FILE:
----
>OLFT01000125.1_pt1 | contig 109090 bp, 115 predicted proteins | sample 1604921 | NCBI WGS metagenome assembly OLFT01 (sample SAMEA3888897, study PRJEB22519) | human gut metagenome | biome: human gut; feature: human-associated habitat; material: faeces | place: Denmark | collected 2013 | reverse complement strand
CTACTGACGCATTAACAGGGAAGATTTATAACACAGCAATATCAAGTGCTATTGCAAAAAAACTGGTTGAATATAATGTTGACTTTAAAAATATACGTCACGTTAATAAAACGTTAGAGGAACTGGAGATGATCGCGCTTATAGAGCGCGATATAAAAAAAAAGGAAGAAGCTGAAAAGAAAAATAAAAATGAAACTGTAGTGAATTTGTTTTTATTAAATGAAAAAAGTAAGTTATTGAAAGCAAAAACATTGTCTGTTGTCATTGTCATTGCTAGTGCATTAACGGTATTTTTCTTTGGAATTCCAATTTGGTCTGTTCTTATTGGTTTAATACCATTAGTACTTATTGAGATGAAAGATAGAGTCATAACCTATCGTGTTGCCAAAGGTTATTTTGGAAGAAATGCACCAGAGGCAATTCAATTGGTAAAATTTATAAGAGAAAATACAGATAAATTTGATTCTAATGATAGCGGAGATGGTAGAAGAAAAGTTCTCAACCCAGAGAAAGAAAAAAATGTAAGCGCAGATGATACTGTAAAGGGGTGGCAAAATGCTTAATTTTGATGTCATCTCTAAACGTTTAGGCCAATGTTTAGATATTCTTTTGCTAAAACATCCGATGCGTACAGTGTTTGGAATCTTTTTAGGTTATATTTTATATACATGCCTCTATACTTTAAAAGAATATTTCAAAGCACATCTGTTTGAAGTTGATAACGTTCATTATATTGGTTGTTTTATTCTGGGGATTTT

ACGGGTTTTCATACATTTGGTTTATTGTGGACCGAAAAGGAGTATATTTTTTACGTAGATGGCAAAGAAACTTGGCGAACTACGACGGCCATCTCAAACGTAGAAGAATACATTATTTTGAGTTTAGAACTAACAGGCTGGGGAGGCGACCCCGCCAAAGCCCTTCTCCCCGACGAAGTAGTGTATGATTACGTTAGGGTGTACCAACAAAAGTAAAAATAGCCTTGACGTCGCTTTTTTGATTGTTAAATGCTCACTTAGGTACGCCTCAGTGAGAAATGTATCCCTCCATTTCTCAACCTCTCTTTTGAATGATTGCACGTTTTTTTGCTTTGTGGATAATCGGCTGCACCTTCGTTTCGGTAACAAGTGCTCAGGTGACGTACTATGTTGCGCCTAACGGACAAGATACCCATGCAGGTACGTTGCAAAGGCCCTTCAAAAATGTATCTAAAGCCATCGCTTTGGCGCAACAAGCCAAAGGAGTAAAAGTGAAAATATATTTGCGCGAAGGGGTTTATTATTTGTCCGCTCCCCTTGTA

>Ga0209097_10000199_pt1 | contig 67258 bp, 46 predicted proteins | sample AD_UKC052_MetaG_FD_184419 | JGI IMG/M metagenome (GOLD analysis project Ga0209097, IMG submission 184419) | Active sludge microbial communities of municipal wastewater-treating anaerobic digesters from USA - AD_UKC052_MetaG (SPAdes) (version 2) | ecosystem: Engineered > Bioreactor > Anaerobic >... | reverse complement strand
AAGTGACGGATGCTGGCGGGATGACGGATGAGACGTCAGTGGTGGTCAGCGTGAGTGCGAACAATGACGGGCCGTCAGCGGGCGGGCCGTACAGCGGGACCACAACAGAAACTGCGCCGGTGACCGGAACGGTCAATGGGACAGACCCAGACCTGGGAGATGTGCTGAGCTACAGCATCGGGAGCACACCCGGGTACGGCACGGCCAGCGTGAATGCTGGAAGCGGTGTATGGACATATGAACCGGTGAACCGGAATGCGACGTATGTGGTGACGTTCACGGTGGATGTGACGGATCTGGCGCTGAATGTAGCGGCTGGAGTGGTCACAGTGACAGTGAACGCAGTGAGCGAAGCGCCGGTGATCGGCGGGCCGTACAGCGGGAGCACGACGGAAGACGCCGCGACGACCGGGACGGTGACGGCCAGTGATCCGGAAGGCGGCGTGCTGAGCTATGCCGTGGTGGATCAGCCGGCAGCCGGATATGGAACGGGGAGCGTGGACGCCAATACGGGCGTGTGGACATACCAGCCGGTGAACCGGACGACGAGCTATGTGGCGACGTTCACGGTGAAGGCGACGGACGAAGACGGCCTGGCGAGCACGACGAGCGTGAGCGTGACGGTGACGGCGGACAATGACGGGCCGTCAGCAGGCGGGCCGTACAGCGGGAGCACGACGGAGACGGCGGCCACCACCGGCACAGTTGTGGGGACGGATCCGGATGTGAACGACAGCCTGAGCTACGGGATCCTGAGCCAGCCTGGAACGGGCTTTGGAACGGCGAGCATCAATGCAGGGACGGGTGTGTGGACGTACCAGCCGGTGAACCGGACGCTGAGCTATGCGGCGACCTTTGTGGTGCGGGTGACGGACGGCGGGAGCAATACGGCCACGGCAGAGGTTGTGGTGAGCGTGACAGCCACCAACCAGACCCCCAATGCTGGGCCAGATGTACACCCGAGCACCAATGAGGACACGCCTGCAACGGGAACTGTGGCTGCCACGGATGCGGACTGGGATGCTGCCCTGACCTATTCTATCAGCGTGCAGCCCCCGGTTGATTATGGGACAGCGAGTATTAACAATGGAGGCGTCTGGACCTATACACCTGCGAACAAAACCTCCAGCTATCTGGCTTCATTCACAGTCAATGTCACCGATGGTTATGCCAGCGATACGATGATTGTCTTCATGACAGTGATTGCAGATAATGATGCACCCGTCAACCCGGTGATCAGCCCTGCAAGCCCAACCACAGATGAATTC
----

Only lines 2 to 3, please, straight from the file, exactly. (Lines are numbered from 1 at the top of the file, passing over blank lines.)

CTACTGACGCATTAACAGGGAAGATTTATAACACAGCAATATCAAGTGCTATTGCAAAAAAACTGGTTGAATATAATGTTGACTTTAAAAATATACGTCACGTTAATAAAACGTTAGAGGAACTGGAGATGATCGCGCTTATAGAGCGCGATATAAAAAAAAAGGAAGAAGCTGAAAAGAAAAATAAAAATGAAACTGTAGTGAATTTGTTTTTATTAAATGAAAAAAGTAAGTTATTGAAAGCAAAAACATTGTCTGTTGTCATTGTCATTGCTAGTGCATTAACGGTATTTTTCTTTGGAATTCCAATTTGGTCTGTTCTTATTGGTTTAATACCATTAGTACTTATTGAGATGAAAGATAGAGTCATAACCTATCGTGTTGCCAAAGGTTATTTTGGAAGAAATGCACCAGAGGCAATTCAATTGGTAAAATTTATAAGAGAAAATACAGATAAATTTGATTCTAATGATAGCGGAGATGGTAGAAGAAAAGTTCTCAACCCAGAGAAAGAAAAAAATGTAAGCGCAGATGATACTGTAAAGGGGTGGCAAAATGCTTAATTTTGATGTCATCTCTAAACGTTTAGGCCAATGTTTAGATATTCTTTTGCTAAAACATCCGATGCGTACAGTGTTTGGAATCTTTTTAGGTTATATTTTATATACATGCCTCTATACTTTAAAAGAATATTTCAAAGCACATCTGTTTGAAGTTGATAACGTTCATTATATTGGTTGTTTTATTCTGGGGATTTT

ACGGGTTTTCATACATTTGGTTTATTGTGGACCGAAAAGGAGTATATTTTTTACGTAGATGGCAAAGAAACTTGGCGAACTACGACGGCCATCTCAAACGTAGAAGAATACATTATTTTGAGTTTAGAACTAACAGGCTGGGGAGGCGACCCCGCCAAAGCCCTTCTCCCCGACGAAGTAGTGTATGATTACGTTAGGGTGTACCAACAAAAGTAAAAATAGCCTTGACGTCGCTTTTTTGATTGTTAAATGCTCACTTAGGTACGCCTCAGTGAGAAATGTATCCCTCCATTTCTCAACCTCTCTTTTGAATGATTGCACGTTTTTTTGCTTTGTGGATAATCGGCTGCACCTTCGTTTCGGTAACAAGTGCTCAGGTGACGTACTATGTTGCGCCTAACGGACAAGATACCCATGCAGGTACGTTGCAAAGGCCCTTCAAAAATGTATCTAAAGCCATCGCTTTGGCGCAACAAGCCAAAGGAGTAAAAGTGAAAATATATTTGCGCGAAGGGGTTTATTATTTGTCCGCTCCCCTTGTA